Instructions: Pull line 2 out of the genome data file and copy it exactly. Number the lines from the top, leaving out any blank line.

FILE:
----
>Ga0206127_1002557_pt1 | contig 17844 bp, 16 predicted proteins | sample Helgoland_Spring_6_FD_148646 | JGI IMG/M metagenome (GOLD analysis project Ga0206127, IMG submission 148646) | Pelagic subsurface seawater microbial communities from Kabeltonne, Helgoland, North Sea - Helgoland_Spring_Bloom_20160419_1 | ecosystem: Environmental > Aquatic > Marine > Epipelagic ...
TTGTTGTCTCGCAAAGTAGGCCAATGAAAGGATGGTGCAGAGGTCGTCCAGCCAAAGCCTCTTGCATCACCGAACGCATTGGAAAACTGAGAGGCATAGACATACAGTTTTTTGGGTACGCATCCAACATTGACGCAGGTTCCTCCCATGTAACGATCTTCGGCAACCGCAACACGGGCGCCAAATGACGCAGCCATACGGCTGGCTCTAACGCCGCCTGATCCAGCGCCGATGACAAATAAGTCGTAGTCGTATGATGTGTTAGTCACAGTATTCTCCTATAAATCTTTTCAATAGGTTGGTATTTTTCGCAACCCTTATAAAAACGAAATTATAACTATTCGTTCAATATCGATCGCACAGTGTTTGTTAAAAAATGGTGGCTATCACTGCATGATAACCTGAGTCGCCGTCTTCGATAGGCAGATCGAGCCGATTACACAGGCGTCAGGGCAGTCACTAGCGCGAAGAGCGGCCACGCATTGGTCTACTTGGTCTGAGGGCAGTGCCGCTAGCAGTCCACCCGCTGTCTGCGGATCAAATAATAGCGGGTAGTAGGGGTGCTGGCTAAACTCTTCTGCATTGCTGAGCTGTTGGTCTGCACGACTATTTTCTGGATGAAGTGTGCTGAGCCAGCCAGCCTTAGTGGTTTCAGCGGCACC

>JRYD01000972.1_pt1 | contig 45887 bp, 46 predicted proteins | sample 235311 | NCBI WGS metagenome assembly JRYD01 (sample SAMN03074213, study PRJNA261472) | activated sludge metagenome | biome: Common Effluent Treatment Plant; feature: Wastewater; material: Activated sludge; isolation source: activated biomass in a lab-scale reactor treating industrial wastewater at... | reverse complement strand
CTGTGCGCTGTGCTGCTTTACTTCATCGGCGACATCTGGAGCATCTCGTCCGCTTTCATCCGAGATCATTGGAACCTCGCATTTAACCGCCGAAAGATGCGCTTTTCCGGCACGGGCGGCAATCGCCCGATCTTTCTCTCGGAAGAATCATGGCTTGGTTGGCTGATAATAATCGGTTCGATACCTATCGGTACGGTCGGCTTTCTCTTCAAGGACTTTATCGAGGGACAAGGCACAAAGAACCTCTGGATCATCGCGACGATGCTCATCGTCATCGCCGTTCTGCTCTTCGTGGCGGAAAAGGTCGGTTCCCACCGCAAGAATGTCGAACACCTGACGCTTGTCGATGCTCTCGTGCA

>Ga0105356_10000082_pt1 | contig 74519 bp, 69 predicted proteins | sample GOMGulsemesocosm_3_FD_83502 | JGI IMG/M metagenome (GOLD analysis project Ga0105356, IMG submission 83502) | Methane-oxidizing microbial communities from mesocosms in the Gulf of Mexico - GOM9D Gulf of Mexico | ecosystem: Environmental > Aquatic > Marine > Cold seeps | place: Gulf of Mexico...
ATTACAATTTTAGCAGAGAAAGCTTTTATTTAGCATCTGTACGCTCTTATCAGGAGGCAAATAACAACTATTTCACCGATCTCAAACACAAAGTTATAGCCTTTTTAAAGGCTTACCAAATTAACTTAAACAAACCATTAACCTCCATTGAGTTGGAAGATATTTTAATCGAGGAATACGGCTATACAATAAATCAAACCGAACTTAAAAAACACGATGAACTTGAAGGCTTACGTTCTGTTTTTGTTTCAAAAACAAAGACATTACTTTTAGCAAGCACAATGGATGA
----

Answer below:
TTGTTGTCTCGCAAAGTAGGCCAATGAAAGGATGGTGCAGAGGTCGTCCAGCCAAAGCCTCTTGCATCACCGAACGCATTGGAAAACTGAGAGGCATAGACATACAGTTTTTTGGGTACGCATCCAACATTGACGCAGGTTCCTCCCATGTAACGATCTTCGGCAACCGCAACACGGGCGCCAAATGACGCAGCCATACGGCTGGCTCTAACGCCGCCTGATCCAGCGCCGATGACAAATAAGTCGTAGTCGTATGATGTGTTAGTCACAGTATTCTCCTATAAATCTTTTCAATAGGTTGGTATTTTTCGCAACCCTTATAAAAACGAAATTATAACTATTCGTTCAATATCGATCGCACAGTGTTTGTTAAAAAATGGTGGCTATCACTGCATGATAACCTGAGTCGCCGTCTTCGATAGGCAGATCGAGCCGATTACACAGGCGTCAGGGCAGTCACTAGCGCGAAGAGCGGCCACGCATTGGTCTACTTGGTCTGAGGGCAGTGCCGCTAGCAGTCCACCCGCTGTCTGCGGATCAAATAATAGCGGGTAGTAGGGGTGCTGGCTAAACTCTTCTGCATTGCTGAGCTGTTGGTCTGCACGACTATTTTCTGGATGAAGTGTGCTGAGCCAGCCAGCCTTAGTGGTTTCAGCGGCACC